9.  I won’t argue that no feminisms in IR assume that women are/should be equal to men, and treated that way, while picturing women as without men’s flaws and femininity as by definition better than masculinity – some of it does, blaming “masculine violence” on “men,” and not thinking/talking about feminizing violence, or about women who behave as masculinists, or the like. That said, feminisms in IR are at their best, I believe, when they recognize that “women” are not “beautiful souls” (in Elshtain’s words originally) always innocent of and victims of the terrible things in the world. At the same time, women’s flaws, their complicity in gender subordination, their reproduction of gender-subordinating tropes and ideas, do not mean that women are not subordinated on the basis of gender, or that masculinities do not generally trump femininities along gender hierarchies. Women can subordinate women on the basis of gender (I am, in fact, writing a book about this very phenomena in wartime sexual violence). That doesn’t make it not gender subordination. Men can also subordinate men on the basis of gender. Again, still gender subordination. For me, the “problem” with gender hierarchies is the consistent valorization of masculinities and devalorization of femininities. Would I like to see what the world would be like if it valorized femininities? Sure. But is that the point? Not so much. The point is to question and reform the naturalness of masculinities and femininities as categories and descriptors, and the naturalness of choosing masculinities when we choose among traits, characteristics, ideas, people, states, or nations.

10. A discipline shaped by men (with and for masculine values) about a global political arena where only men were visible with interest in the subjects that men thought were important at levels of analysis men saw and formulated hasn’t changed much since those formative times. Feminism critiques the process of evolution of the traditional concerns of IR, and argues that those concerns are partial, short-sighted, and masculinist. But it also has something to say about each of those concerns and ideas. While feminists don’t think IR should be (exclusively) about nuclear war, terrorism, trade imbalances, and regime types, they have had something to say about all of those things. Those observations, theoretical reformulations, and case studies are not niches or irrelevant to how others think about those same issues. Instead, they interrogate the ways IR theorists have thought about them, reformulate traditional approaches, and reveal dynamics that were previously unseen. I’d go on, but, again, this is likely to be the subject of another post.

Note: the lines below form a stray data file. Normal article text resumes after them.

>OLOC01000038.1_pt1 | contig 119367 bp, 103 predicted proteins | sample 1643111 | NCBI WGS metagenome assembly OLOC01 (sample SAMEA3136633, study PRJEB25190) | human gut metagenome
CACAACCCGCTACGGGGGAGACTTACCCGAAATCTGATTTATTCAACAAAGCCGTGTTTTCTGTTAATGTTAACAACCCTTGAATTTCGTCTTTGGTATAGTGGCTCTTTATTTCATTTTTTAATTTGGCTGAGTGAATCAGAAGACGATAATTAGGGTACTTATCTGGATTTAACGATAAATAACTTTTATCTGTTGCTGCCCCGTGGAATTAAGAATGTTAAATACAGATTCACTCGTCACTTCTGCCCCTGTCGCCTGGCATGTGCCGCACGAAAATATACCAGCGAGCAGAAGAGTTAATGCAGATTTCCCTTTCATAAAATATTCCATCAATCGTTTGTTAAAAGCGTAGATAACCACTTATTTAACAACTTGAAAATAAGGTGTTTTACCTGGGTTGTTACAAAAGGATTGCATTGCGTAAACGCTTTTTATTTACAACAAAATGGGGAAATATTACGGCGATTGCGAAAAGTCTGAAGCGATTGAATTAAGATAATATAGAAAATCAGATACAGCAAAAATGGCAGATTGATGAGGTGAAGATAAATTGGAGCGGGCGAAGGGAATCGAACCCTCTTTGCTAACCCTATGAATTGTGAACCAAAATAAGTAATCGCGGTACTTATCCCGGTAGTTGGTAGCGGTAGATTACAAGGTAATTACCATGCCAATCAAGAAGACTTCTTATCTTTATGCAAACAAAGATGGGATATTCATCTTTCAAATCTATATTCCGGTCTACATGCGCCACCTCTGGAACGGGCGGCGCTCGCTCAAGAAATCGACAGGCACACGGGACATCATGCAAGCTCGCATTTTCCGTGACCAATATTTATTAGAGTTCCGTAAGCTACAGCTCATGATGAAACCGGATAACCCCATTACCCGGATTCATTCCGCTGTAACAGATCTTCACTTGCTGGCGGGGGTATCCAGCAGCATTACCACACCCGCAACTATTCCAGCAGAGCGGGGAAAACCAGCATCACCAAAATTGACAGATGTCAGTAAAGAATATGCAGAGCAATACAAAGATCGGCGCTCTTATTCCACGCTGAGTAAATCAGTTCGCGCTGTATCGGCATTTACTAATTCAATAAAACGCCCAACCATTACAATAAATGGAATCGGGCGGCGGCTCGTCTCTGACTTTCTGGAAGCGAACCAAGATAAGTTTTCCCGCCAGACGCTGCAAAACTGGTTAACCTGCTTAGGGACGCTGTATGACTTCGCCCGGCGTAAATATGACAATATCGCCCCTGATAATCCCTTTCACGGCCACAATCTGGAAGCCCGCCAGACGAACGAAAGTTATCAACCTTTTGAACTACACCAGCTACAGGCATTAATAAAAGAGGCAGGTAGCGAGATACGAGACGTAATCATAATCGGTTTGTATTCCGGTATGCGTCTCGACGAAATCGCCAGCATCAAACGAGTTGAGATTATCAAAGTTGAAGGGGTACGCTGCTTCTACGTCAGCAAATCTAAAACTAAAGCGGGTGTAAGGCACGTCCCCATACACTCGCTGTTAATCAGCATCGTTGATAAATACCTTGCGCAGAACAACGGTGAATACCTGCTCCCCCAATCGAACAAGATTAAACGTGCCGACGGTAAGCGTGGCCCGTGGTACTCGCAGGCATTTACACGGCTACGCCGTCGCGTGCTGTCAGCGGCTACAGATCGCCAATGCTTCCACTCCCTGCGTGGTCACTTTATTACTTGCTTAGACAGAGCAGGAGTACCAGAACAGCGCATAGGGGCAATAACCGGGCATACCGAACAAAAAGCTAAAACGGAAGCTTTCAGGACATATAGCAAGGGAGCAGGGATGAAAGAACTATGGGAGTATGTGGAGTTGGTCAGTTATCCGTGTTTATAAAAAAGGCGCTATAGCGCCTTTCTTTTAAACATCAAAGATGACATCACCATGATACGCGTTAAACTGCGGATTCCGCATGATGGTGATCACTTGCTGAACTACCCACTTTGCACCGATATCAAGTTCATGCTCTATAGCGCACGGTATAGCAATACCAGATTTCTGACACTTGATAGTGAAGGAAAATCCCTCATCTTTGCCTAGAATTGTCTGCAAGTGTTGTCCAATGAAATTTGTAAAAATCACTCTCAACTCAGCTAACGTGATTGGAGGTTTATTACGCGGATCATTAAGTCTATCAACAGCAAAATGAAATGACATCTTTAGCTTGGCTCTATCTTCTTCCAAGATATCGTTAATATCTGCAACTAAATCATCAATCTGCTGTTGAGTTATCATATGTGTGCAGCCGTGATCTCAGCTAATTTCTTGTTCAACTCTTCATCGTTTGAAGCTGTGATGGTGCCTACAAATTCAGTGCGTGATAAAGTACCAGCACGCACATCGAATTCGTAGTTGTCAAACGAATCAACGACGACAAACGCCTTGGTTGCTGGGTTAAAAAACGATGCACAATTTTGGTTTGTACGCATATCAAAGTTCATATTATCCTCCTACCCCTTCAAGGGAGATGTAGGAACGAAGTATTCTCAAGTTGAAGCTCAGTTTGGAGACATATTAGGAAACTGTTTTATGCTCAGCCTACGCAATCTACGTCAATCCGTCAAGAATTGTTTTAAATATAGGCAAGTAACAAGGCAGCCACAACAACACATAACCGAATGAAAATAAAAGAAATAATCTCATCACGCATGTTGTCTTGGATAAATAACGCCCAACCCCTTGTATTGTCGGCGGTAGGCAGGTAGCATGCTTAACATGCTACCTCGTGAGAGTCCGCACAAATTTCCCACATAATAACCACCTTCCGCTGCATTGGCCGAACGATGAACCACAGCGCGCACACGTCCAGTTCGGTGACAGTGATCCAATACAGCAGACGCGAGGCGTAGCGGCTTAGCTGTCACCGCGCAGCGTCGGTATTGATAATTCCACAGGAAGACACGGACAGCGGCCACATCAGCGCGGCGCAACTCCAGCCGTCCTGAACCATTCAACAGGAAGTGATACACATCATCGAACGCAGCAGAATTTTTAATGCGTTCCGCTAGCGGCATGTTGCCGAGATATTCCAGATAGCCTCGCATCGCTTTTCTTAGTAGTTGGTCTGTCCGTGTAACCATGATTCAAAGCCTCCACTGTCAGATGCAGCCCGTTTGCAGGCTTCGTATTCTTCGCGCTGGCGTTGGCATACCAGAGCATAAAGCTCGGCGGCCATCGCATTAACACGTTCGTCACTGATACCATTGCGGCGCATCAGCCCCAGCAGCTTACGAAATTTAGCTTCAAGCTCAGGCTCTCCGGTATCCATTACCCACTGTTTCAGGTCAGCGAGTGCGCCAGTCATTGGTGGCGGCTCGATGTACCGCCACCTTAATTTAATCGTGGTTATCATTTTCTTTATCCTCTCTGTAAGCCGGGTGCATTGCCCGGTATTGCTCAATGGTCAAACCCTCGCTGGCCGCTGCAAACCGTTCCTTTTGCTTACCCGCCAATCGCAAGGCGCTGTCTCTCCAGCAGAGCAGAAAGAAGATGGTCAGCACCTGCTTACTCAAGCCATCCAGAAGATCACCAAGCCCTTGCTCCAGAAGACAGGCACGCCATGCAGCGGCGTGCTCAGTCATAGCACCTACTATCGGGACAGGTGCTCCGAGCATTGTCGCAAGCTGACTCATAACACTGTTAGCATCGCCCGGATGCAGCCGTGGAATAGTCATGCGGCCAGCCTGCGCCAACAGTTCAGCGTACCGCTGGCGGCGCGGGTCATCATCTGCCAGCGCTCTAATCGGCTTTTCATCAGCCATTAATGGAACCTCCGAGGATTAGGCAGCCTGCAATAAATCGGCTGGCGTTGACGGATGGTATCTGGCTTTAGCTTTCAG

11. Feminists aren’t humorless. I may be proving the point by bringing up a long-dead and initially half-joking assertion that Dan Drezner made, but I’m going to take that risk. Some people can blog about their work, and have their work made fun of, secure in the position that it is taken seriously in the discipline of IR and in global politics more generally. That’s fine, and more power to them. Feminist work, however, is consistently marginalized, trivialized, and not taken seriously. Jokes about feminist IR work are sometimes “funny haha” sort of jokes, but more often they are jokes that betray a belief that feminist IR specifically (and sometimes women and gender studies in IR generally) belongs in IR’s galleys, in its punchlines, and in its innuendoes. While, usually, I have a thick enough skin to deal with that extra layer of crap one gets for doing what I do, sometimes I don’t, and I shouldn’t have to. If feminisms were comfortably “in” IR – joke all you want. Until then … take it seriously first, joke second.

More soon … requested future posts include “feminism in political economy,” “feminism in security studies,” and “the transformative power of feminisms in IR.” More requests are welcome.